Signs of Drug Abuse in Your Teen

Published On: January 9, 2017|Categories: Addiction, Adolescents|
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No parent should worry about their child struggling with substance use. Unfortunately, though, this is a reality for many parents. If you’re worried that your teen is struggling with substance abuse or are eager to prevent it in the first place, you’ve come to the right place.

In this article, we’ll explore the roots of teen drug abuse, signs that your teen might be using substances and the research around what makes treatment effective.

How does addiction happen?

The National Institute on Drug Abuse describes the process of addiction as the way brain functioning changes as substances are used repeatedly over time. While the first few uses of drugs or alcohol may be voluntary, addiction quickly takes away individual agency.

How does this occur? Essentially the feel-good chemicals released when a substance is consumed rewire a person’s brain circuitry until the behavior becomes compulsive despite negative consequences. The brain is focused on the good and impulses to repeat the substance use become overwhelming.

This rewired brain circuitry impacts the prefrontal cortex, the area of the brain that is responsible for decision-making, self-control and appropriately gauging situations. Drugs in the brain dull these senses so every time there’s an opportunity to use drugs, it’s harder to resist. 

This rational area of the brain is underdeveloped in adolescents. The emotional part of the brain, the amygdala, is more active, meaning teens are more prone to make choices based on feelings rather than logic. This is why teaching teens about the social pressure to use drugs is so important.

What causes addiction?

Scientists and parents alike are desperate to find answers to the source of addiction. After decades of research, it has become clear that there isn’t a single cause for addiction or even several of them. 

There are potentially dozens of factors that compile and play a part in the onset of addiction, and these are called risk factors. Here are the most common risk factors for teen drug abuse, according to Youth.gov.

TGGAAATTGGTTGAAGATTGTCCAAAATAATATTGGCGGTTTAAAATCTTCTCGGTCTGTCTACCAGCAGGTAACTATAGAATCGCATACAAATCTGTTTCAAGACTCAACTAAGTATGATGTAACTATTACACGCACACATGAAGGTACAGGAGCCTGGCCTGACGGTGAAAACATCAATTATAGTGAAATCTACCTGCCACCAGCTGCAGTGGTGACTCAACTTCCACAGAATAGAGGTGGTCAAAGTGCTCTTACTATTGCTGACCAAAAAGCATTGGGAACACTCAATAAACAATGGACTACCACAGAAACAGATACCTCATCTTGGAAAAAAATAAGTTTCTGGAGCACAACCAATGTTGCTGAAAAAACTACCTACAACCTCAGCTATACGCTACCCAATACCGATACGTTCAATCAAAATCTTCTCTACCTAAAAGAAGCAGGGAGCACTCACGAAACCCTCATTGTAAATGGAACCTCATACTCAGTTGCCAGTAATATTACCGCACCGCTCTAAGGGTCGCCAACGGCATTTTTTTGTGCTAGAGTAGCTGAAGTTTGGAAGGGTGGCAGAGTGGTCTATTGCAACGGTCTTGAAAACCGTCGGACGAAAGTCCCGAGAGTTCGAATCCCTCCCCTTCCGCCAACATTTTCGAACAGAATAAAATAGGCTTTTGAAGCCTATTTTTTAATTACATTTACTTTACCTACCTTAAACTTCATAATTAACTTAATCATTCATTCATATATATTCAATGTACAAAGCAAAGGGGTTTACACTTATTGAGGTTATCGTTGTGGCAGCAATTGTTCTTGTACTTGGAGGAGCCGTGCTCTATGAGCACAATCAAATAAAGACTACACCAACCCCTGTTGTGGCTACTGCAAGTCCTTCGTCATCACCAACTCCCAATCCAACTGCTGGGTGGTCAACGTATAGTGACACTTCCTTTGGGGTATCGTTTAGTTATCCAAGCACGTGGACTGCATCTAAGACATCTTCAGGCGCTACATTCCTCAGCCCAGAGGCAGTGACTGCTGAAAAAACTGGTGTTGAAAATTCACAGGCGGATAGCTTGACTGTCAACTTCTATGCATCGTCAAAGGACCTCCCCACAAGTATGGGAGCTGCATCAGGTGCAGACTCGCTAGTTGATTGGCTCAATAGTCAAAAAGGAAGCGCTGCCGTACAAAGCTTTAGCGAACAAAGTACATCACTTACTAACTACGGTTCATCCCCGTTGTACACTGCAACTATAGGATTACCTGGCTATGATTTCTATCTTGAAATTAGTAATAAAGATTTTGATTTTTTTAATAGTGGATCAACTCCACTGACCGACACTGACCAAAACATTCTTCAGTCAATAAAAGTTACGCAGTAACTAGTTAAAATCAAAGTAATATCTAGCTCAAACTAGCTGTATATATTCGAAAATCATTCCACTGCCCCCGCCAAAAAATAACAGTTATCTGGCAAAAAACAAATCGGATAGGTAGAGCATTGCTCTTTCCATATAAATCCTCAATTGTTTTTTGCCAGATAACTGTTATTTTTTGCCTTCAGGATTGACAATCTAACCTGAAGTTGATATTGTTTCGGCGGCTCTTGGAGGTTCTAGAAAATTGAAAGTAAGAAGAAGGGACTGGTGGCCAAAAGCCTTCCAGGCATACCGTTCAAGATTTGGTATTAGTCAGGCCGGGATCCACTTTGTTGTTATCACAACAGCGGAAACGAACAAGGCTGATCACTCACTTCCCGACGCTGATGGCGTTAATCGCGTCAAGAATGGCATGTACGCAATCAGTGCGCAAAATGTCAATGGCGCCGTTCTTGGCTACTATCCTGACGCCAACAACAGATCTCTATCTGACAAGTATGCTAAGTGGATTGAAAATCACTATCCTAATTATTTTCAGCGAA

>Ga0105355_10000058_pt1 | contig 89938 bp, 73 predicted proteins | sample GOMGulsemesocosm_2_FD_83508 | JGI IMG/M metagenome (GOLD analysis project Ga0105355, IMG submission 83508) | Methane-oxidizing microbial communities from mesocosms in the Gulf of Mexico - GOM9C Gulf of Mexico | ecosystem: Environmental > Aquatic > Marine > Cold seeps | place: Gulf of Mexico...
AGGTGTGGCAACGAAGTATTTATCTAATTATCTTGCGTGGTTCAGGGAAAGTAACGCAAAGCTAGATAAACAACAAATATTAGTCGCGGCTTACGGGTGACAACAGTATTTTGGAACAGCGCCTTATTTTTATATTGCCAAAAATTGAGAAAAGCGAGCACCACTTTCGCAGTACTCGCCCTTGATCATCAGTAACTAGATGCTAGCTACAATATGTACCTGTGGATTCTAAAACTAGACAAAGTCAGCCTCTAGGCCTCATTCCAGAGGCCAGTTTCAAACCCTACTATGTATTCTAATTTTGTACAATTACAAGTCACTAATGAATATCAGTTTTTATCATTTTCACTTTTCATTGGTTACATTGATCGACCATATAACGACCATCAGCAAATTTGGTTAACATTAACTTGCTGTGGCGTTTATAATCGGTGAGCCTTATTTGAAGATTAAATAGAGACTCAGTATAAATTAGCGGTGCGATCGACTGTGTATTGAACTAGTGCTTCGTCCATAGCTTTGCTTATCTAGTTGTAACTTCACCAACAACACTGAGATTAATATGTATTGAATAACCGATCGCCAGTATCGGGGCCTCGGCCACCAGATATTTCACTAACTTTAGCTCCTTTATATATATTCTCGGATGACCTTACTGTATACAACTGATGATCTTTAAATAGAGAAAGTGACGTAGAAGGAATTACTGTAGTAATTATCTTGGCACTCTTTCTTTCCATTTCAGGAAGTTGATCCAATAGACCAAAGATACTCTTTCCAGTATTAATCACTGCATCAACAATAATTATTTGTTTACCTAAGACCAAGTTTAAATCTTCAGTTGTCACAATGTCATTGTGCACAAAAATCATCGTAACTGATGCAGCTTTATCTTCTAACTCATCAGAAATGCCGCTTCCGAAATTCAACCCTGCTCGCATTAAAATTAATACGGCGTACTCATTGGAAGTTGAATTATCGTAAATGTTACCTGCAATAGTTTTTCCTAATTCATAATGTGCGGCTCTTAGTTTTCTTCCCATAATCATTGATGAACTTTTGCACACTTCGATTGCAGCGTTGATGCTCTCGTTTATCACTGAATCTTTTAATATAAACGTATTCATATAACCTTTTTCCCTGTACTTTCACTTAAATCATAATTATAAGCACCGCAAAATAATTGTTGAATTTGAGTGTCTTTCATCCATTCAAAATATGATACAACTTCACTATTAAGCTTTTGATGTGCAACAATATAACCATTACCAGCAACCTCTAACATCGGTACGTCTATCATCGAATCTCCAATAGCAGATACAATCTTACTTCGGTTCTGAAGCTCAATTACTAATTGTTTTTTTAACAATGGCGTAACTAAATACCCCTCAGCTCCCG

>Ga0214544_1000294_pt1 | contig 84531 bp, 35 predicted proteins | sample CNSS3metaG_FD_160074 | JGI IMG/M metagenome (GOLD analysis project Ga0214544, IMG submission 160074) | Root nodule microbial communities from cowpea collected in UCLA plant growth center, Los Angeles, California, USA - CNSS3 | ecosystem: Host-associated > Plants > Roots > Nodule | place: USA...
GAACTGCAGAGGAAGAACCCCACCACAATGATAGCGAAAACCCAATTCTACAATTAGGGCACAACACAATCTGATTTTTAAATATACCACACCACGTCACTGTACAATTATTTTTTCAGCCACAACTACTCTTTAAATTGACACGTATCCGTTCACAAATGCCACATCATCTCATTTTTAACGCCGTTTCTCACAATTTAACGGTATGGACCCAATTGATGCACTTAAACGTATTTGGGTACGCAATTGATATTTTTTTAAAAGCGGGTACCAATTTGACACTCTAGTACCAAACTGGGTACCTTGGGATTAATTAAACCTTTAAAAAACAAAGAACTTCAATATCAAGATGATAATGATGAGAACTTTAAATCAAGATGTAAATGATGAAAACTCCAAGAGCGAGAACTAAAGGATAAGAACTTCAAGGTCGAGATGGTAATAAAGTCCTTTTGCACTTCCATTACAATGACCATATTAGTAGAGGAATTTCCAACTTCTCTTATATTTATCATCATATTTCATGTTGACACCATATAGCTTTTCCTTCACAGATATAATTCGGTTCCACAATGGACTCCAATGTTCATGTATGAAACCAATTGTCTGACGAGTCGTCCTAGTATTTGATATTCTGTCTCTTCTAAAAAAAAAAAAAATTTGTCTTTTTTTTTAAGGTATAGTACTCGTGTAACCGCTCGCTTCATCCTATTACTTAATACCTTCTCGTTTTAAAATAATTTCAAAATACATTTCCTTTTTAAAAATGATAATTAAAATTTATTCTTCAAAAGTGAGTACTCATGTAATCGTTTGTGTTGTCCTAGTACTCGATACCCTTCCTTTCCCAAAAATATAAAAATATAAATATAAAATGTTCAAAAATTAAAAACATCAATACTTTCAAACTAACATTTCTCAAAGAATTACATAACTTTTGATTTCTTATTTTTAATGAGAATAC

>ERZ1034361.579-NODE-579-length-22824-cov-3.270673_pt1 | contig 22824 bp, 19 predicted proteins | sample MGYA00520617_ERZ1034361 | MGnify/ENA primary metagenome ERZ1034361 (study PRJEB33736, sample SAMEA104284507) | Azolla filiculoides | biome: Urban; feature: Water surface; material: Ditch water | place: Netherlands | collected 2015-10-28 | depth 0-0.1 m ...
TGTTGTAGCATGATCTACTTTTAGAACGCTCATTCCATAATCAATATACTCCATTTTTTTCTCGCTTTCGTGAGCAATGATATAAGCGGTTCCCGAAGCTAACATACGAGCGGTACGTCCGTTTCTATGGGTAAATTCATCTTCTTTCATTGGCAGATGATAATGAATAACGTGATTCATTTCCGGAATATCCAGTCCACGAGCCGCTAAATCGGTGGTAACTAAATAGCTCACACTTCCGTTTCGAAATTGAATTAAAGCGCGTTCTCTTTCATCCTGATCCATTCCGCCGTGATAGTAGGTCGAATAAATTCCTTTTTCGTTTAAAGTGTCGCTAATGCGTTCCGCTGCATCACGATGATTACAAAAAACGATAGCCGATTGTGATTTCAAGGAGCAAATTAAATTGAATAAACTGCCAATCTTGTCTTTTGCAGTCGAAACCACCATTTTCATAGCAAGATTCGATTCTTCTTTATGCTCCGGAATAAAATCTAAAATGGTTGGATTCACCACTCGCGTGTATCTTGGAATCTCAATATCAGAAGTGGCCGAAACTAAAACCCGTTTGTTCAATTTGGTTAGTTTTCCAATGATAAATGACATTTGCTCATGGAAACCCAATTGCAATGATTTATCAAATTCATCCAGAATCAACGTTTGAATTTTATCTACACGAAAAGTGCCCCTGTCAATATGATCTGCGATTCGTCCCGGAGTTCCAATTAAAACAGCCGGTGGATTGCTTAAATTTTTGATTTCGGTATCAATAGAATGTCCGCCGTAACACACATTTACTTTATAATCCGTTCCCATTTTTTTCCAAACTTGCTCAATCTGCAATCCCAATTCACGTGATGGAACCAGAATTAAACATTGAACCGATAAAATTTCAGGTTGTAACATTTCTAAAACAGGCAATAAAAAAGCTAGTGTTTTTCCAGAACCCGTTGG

• Prenatal drug and alcohol exposure
  • Poor communication and self-regulation
  • Parental drug and alcohol abuse
  • Insecure parental attachment
  • Poor impulse control
  • Low parental involvement
  • Anxiety
  • Depression
  • Anti-social behavior
  • Early exposure to substances
  • Behavioral problems
  • Parental attitudes toward substances
  • Poor academic performance
  • Peer attitudes toward substances
  • Low socioeconomic status

This list of factors that can contribute to substances is by no means exhaustive. Reducing these risk factors and building on protective factors can make a difference in helping a teen in recovery or preventing drug abuse in the first place.

What are the signs of teen drug abuse?

You may have an inkling that your teen is using substances as an attempt to relieve stress or impress peers, but how do you know when using drugs once in a social setting has escalated to a full-fledged addiction? Here are signs to look for.

  • Appearing to have uncontrollable urges to use a drug
  • Stealing money to pay for the drug
  • Participating in risky behaviors in exchange for a drug (partying, sexual behaviors, etc)
  • Changes in friend groups
  • Decreased interest in activities that used to be enjoyable
  • Sudden or intense changes in appetite or sleep
  • Odors, stains or drug paraphernalia
  • Becoming defensive when asked about drug use
  • Sneaky behavior
  • Appearing paranoid or on-edge
  • Emotional changes
  • Difficulty concentrating or completing tasks
  • Red eyes
  • Runny nose
  • Somatic complaints (like headaches, stomachaches, etc)

No one knows your teen better than you do, so use your intuition when it comes to having a conversation about teen drug abuse. Even if the behaviors you’re noticing aren’t on this list, it’s worth having a conversation.

How is teen drug addiction treated?

It may seem that drug addiction treatment for teens is the same as treatment for adults. However, studies show that services for recovery are not one-size-fits-all. Treatment for teens is more effective when it is adjusted for the appropriate age group.

When you’re looking for rehab programs for teens, there are other features to look out for. The journal Current Psychiatric Reports states four evidence-based factors of treatment that are most indicative of success in decreasing substance use. 

  1. Adolescent-specific treatment
  2. The variety of therapeutic modalities
  3. Relapse and recovery statistics
  4. Quality research and assessment

When you’re searching for top-notch care for your teen, these four features can guide your search. Keep an eye out for holistic treatment that includes a variety of activities like yoga, outdoor therapy, art therapy and more. Most programs also have success rates available and will be accredited for quality programs.

When you’re ready to access care for your loved one, check out Pyramid Healthcare. Personalized treatment plans in a judgment-free environment can get your teen or young adult back on the right track for a successful, healthy and happy life. Get in touch today.

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